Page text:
With respect to the complexity of the task to find a solution to nonlinear
optimization problem min_{u} c(u) subject to d(u) = 0,
two things are important: the number of iterations until convergence and the
cost per iteration. Applying a Sequential Quadratic Programming approach
to this problem is equivalent to solving the system F(u, μ) :=
(∇_{u} c(u) + \mu^{T} ∇_{u} d(u), d(u))
= 0 of nonlinear equations with a Newton-type method.

The cost per Newton iteration for the lifted problem G(u, μ, s) = 0 is higher than for the original system F(u, μ) = 0. However, the typical cubic runtime dependence on the number of variables to solve a system of linear equations can be reduced drastically by a variety of different approaches that exploit the specific structure in the function G(u, s), such as by using directional derivatives, parallelizable condensing, structure-exploiting (iterative) linear algebra, or a relaxation of the matching constraints in a dual nonsmooth Newton setting.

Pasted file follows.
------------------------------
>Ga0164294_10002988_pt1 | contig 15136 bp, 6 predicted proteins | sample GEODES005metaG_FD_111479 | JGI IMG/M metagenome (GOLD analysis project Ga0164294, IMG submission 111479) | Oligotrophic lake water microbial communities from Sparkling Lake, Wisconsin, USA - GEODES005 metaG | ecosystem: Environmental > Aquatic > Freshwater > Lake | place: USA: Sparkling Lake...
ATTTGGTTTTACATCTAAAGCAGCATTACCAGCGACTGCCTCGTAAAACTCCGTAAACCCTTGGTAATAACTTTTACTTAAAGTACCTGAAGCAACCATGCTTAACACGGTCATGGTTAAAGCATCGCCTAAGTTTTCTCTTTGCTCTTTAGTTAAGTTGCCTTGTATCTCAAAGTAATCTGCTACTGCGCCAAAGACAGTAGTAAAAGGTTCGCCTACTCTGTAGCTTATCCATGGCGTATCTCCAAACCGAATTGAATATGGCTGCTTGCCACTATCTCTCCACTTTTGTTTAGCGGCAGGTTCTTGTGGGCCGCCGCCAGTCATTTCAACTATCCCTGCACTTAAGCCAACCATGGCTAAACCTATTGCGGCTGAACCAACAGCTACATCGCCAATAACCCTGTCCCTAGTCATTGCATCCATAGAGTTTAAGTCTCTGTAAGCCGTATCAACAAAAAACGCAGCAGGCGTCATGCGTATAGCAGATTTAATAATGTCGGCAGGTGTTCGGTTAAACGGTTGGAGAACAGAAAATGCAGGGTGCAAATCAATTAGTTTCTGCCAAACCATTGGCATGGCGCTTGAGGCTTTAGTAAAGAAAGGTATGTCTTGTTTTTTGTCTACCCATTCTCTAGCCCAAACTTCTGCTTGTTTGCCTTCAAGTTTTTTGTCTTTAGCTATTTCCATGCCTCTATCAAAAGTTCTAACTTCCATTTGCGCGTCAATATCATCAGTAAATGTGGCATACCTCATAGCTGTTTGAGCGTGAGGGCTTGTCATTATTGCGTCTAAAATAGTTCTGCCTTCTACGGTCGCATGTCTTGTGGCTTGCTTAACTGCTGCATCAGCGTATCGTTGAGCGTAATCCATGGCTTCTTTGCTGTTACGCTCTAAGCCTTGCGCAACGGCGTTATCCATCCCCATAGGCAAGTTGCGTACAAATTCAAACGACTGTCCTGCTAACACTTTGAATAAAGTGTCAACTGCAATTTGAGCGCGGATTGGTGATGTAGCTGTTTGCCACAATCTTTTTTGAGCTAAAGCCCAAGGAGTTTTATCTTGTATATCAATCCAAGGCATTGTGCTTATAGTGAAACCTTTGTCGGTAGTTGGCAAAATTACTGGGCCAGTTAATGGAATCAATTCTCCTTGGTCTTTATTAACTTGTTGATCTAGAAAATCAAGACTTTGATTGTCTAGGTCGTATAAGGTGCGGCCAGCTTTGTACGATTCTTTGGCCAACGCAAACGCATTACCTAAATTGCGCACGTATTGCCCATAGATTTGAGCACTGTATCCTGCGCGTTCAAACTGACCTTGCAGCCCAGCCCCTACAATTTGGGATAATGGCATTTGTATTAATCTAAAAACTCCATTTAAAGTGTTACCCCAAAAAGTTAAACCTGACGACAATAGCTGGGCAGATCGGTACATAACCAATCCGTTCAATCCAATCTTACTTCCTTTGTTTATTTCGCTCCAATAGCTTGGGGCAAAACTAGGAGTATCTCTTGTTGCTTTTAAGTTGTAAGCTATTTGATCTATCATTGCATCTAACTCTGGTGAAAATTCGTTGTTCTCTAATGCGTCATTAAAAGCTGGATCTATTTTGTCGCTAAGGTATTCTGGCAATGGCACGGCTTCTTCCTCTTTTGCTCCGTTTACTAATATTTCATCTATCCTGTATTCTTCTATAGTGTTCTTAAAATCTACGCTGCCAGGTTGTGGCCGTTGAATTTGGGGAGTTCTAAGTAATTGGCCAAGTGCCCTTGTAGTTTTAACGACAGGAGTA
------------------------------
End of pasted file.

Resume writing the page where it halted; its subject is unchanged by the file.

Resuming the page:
The lifting approach has a variety of direct advantages, such as the
possibilities for parallelization of function and derivative evaluation,
initialization also of lifted variables s_{0}, e.g., in parameter
estimation or tracking problems, and the avoidance of singularities of
function evaluation for bad choices of u_{0}.

But it is not clear how to choose s_{i} in an optimal way. Therefore,
there is the open question whether it is possible to come up with a systematic
approach to decide how many and which s_{i} should be used to minimize
the (average) number of iterations.